Clocking in at well over an hour in length and possessed of so many riveting moments within each of its 14 musical chapters, Existence Is Futile is, if nothing else, the complete package. The level of intrigue that emerges between the game of notes emanating from each instrumentalist, let alone the dark poetic musings offered up, is near impossible to overstate. The passage of 30 years and the correspondingly punishing days upon days of touring has done absolutely nothing to stymie Dani Filth’s ability to shriek and rave like he’s still frolicking in the raw and pitch black days of Cruelty And The Beast and Midian, and the current crop of musicians at his sides are among the best he has ever employed. If there is any Persian Flaw that robs this masterwork of existentialism meshed with cosmic Lovecraftian horror, it is that there is so much to unpack that a several weeks of attentive listening would be required to fully grasp what has been conveyed. If nothing else, the fact that the Cradle Of Filth brand continues to draw massive crowds despite existing on the fringe of accessibility is a testament to their charisma and competency as artists, and this latest exhibit is not one to be missed.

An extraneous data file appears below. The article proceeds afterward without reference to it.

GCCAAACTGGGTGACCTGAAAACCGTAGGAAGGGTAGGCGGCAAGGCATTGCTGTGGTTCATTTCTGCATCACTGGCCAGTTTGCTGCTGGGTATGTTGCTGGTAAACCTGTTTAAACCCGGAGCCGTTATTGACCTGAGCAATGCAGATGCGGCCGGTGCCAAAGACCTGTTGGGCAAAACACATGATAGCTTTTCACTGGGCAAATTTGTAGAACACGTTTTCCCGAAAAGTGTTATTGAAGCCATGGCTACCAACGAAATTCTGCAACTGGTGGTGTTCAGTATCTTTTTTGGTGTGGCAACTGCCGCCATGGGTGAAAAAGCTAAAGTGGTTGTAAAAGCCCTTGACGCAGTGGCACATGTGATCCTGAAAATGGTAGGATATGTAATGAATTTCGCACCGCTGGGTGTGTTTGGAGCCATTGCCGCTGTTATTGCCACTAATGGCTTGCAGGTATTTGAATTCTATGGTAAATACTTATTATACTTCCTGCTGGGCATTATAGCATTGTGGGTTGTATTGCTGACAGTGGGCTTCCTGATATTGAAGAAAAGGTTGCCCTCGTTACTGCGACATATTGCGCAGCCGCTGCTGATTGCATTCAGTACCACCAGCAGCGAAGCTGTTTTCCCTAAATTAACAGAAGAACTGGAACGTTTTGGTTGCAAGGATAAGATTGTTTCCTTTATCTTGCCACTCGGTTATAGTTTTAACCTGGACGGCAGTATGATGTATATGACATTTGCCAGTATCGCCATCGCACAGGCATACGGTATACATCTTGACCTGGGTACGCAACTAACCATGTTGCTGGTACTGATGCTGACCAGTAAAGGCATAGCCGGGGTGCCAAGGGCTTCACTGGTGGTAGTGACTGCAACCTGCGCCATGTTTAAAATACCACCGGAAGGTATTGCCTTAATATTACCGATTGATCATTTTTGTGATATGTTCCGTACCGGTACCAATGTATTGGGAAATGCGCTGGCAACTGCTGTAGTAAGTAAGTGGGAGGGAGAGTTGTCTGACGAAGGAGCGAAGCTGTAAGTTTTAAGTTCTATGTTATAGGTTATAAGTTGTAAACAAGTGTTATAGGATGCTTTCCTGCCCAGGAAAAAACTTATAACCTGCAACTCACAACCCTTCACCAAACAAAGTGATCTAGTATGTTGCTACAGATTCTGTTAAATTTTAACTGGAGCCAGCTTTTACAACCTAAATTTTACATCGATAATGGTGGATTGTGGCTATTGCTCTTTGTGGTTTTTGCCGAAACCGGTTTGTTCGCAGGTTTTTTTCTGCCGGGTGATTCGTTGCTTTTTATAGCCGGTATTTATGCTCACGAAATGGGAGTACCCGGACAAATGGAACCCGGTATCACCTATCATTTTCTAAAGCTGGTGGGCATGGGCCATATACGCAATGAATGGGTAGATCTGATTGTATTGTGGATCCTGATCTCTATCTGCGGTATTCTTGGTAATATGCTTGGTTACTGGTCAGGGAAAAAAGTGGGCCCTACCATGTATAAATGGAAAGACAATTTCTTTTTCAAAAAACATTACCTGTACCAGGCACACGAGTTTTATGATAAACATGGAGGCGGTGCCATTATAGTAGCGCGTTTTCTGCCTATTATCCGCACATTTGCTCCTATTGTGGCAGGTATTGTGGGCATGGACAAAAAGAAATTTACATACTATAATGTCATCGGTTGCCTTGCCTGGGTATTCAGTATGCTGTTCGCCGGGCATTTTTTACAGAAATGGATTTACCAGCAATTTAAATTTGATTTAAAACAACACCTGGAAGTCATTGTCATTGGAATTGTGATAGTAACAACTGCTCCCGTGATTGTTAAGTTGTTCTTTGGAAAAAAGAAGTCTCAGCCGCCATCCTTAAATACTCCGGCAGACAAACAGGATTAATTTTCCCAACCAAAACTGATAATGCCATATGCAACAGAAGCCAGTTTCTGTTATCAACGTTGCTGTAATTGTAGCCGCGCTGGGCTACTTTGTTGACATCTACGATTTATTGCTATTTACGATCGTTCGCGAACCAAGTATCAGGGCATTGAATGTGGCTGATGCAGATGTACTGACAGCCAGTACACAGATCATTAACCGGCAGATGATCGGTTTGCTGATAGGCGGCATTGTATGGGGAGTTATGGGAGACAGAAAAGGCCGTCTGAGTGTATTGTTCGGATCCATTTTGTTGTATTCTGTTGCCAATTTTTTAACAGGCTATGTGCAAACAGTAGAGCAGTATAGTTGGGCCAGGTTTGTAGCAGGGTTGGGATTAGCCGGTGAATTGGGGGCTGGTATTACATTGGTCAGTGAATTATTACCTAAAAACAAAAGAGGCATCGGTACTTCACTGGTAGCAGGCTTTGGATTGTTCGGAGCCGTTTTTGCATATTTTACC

Originally written for Sonic Perspectives (www.sonicperspectives.com)